I of the Tiger
ARDMORE, Pa. -- Tiger Woods is very good at keeping secrets.
He keeps a secret like an Israeli spy. He keeps secret his workout routine, the houses he rents at tournaments, the schedule he'll play, the contracts he signs, the home he makes, the life he lives. You get more information out of a palace guard.
But why must his injuries be secret? More than that, why must he lie about them?
The latest is his left elbow, which, as it turns out, was not hurt Thursday at this U.S. Open. Turns out it was hurt weeks ago -- a rather important fact to know about the most important golfer in the world.
Check out how he told the world after his sweet 70 on Friday in the second round at Merion, a round that left him only four shots out with 36 holes to play, and yet a round in which he was wincing nearly every time he slashed out of the ankle-high rough here.
Q. You were clearly in a lot of pain yesterday. When did you hurt yourself?
Woods: A few weeks ago.
Q. How did you hurt yourself?
Woods: Playing golf at The Players.
Q. Where did you hurt yourself at The Players?
Woods: One of the rounds.
That's it. That's all we got. The man makes a Bill Belichick news conference look like a Senate filibuster. What does he think is going to happen to him? Does he think Phil Mickelson is going to jump out of the bushes and tackle him in the elbow?
Maybe Woods doesn't talk about his injuries because he's got gold-medal downhill skier Lindsey Vonn waiting for him at home. It's a little hard to whine about your golf elbow when your girlfriend broke her leg and ripped her knee in two places going 75 mph down an Austrian ski slope.
Honey, my elbow REALLY hurts. Would you massage it?
Or maybe he doesn't talk about his injuries because it's depressing to think about how many he's had. How many majors would he have won if he hadn't had a ripped Achilles, four surgeries on his left knee, a bad right ankle, a bad neck and a broken leg, just for starters? Twenty?
Or maybe he hides his injuries because it helps make him feel like it's Tiger against the world, that everybody's out to get him, that he can't give away anything, not a thimble, not a drop. Tiger Woods likes to pour you a nice full mug of shut the hell up. That's how Michael Jordan did it, and Tiger Woods idolizes Michael Jordan.
And it's not just the media. Rory McIlroy, who played with Woods the first two days in this Open, didn't hear Woods say a peep about his elbow.
Remember at Doral this season when Steve Stricker gave Woods a putting tip that changed his entire season? After he got it, Woods won three of his next four tournaments. Ever remember Woods giving anybody else a helpful tip?
No, the bear does not help the salmon. The bear eats the salmon. There's a reason Woods hasn't answered Sergio Garcia's note of apology that Garcia left in Woods' locker at Merion. Woods is quite happy to let those who offend him twist in the wind. Helps him see where the weather is coming from.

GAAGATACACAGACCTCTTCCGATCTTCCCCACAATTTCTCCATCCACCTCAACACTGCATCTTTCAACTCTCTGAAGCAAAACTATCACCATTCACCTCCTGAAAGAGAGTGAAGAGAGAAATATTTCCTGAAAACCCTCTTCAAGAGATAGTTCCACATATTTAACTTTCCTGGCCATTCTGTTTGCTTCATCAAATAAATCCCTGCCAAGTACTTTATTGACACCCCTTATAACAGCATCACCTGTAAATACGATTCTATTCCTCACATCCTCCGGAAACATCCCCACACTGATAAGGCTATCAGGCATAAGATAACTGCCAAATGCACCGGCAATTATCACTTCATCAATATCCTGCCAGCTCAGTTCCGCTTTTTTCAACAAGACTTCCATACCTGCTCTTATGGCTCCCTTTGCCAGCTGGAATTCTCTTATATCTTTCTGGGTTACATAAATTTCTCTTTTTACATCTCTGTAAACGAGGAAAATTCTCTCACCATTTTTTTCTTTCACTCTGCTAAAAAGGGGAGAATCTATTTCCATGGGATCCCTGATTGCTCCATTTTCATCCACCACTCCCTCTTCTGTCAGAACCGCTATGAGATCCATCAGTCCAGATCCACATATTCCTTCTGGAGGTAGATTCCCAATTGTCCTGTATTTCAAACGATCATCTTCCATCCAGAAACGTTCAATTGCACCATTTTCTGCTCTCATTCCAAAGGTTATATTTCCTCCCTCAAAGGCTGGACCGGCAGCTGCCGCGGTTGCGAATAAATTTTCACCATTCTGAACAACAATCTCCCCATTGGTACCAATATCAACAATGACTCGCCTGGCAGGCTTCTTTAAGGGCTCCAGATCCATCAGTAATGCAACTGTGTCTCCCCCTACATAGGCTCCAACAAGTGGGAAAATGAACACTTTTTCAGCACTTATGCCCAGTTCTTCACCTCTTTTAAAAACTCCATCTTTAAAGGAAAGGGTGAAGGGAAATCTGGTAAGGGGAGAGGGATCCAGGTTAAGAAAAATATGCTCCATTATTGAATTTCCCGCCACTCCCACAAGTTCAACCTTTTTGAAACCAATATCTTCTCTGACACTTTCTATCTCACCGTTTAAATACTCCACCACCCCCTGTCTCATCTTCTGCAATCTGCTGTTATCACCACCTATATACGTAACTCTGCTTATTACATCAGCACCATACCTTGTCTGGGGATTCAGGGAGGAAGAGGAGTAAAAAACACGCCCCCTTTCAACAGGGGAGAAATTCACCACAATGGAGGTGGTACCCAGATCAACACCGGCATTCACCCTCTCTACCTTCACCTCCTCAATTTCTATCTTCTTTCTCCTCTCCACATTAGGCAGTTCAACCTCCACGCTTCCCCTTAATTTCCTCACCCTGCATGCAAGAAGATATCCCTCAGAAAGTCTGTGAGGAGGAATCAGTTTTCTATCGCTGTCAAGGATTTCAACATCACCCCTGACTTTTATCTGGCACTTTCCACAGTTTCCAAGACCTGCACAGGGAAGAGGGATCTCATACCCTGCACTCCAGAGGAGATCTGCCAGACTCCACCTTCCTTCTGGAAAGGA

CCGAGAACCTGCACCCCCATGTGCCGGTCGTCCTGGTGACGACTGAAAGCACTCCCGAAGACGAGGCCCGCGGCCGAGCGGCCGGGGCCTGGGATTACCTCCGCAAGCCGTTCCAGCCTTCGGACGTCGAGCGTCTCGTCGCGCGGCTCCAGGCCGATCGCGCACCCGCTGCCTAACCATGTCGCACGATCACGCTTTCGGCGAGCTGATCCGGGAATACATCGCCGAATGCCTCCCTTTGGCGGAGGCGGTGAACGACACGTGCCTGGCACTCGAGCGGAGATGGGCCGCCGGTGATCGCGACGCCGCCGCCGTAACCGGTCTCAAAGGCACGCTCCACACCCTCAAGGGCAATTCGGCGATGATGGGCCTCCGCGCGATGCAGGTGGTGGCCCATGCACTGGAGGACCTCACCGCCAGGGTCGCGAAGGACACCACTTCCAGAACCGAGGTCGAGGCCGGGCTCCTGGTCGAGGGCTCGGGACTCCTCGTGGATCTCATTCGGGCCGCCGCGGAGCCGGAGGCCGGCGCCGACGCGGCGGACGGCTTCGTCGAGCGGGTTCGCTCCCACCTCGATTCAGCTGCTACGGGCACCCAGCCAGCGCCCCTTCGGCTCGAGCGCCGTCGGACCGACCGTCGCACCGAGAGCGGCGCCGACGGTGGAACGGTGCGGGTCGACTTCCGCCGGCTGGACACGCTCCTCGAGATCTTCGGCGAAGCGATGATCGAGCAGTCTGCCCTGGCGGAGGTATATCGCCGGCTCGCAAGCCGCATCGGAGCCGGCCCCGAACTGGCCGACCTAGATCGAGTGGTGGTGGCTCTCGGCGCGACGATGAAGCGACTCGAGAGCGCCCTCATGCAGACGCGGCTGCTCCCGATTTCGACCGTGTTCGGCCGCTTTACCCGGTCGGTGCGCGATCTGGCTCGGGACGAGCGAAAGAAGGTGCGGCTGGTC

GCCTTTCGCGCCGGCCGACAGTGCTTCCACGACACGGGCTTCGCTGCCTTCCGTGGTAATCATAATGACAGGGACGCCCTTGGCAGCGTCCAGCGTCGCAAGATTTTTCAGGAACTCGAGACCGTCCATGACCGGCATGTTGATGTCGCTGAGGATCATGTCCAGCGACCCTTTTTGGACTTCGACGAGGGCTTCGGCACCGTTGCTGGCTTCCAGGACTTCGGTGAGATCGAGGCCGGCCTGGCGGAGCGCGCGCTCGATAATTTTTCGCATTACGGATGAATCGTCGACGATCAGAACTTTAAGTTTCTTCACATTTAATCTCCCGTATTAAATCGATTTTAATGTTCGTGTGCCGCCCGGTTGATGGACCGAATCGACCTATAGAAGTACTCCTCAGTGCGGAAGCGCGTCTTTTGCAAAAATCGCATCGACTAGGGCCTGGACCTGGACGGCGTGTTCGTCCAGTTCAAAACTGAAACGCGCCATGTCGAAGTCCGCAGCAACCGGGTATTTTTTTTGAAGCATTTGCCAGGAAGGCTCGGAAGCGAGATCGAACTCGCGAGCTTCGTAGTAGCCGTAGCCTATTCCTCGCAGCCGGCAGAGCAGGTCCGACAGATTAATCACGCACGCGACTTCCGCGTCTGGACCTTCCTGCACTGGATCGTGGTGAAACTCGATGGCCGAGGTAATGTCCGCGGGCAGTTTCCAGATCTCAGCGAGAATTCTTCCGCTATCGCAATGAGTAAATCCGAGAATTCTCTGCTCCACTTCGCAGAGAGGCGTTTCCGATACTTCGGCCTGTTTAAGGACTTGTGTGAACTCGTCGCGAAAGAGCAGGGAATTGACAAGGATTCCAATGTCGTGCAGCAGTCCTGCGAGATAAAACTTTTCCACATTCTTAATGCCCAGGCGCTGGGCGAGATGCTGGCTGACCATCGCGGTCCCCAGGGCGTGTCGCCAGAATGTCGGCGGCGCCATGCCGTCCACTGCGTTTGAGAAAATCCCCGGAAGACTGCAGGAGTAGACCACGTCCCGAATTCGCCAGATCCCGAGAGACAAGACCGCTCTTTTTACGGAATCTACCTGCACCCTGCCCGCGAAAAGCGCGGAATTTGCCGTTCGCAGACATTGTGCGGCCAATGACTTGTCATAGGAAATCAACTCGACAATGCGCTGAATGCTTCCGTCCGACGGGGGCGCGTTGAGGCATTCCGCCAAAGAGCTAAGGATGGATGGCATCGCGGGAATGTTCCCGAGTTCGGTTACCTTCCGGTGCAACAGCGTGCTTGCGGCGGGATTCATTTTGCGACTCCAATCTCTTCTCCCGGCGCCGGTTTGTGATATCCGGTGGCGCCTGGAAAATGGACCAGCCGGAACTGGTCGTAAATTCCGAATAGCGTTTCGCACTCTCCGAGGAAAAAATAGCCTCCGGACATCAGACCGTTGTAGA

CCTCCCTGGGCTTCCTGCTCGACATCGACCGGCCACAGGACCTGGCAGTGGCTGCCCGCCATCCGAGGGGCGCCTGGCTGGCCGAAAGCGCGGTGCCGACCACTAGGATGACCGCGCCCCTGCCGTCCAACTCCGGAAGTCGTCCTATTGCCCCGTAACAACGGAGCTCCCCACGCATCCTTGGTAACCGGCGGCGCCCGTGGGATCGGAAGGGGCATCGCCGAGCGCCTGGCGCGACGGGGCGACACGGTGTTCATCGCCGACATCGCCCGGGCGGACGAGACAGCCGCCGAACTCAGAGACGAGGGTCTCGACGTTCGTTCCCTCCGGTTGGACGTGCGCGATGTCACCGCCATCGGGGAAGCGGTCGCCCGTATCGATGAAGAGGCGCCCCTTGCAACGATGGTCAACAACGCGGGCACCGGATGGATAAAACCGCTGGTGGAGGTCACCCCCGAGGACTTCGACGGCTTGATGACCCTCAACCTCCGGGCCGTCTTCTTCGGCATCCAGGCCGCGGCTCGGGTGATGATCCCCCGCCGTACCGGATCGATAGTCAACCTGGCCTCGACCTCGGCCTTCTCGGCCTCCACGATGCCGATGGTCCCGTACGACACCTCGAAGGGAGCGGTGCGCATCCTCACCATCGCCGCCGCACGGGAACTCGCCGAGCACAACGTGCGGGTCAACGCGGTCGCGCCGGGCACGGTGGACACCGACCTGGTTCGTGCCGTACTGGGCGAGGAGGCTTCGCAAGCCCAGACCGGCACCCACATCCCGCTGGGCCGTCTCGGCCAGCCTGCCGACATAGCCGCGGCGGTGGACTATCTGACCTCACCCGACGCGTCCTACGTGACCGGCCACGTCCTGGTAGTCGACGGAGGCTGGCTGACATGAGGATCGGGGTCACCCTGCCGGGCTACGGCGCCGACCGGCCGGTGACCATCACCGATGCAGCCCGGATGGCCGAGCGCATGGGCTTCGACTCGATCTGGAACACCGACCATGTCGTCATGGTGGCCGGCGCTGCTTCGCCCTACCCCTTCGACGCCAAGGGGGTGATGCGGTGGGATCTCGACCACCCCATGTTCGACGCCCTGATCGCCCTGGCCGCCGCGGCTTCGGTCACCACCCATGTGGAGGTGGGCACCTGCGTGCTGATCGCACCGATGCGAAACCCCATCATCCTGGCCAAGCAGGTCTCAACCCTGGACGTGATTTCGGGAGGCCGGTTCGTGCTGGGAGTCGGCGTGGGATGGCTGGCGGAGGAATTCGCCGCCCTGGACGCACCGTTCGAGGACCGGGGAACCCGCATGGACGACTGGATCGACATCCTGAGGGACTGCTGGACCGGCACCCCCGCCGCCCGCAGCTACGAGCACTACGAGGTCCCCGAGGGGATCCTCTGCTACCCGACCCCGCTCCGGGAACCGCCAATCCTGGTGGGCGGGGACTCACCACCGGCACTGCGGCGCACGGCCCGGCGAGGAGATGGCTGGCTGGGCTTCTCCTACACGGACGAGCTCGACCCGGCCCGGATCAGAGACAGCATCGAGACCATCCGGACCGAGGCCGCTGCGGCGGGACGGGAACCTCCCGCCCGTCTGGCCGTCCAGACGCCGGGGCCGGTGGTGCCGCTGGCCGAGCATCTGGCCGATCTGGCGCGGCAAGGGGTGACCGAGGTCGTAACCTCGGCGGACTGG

But before Garcia screwed the pooch with his colossally stupid "fried chicken" comment, he was actually getting to some not-often-discussed truths about Woods. He said Woods hasn't been telling the truth to the media for "15 years."
He's right. If you read Hank Haney's very revealing book about Woods, "The Big Miss," you know that Haney often noted how Woods lied to the media.
I would soon learn that what Tiger told the media about his round was way different from what he'd later tell me in private.
Forget the whoppers Woods told his now ex-wife. Woods has told some whoppers about injuries that were written, wrongly, into golf history for years. Such as how he completely tore the ligaments in his left knee in 2007. Woods told the world it was from jogging on a golf course. But Haney confirmed from two sources that he'd actually ripped it training at a Kill House -- an urban-warfare simulator -- used by Navy SEALS.
Like so many things about this man, good and bad, Tiger learned it from his dad, Earl, who taught him that transparency, openness and honesty are the enemy. Thus, when Tiger was a boy, he was drilled in the art of the shutdown.
"When's your birthday, Tiger?" Earl would say.
"December 30, 1975," the boy would say. "I was born in Cypress, California."
"Wrong," Earl would say. "I only asked you when your birthday is. You should've said December 30 and stopped. Only answer what you have to."
The pupil learned well. In Friday's tête-à-tête with the media, Tiger gave 20 answers. Seven of them were five words or fewer. Three were one word.
Nobody's asking him to change. What makes Tiger Woods one of the greatest sports champions in American history is his searing belief that he is surrounded on all sides. He is wholly and completely about winning, about dispatching everybody and anybody with extreme prejudice, be it the guy one shot ahead of him or 30 shots back. He is driven, focused and centered on himself and himself alone. This is why he's awful at team games, such as the Ryder Cup, and supreme at individual ones, such as U.S. Opens.
Elbow pain or no elbow pain, truth or lies, Tiger Woods has himself exactly where he wants to be once again in a major.
"Do you like your chances?" I asked him Friday.
"Yes," he said.
Somewhere, Earl must've beamed.
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Merion proved to be quite the test for the world's best at the 113th U.S. Open. Justin Rose ultimately triumphed, finishing the tournament with a 2-stroke victory at 1-over.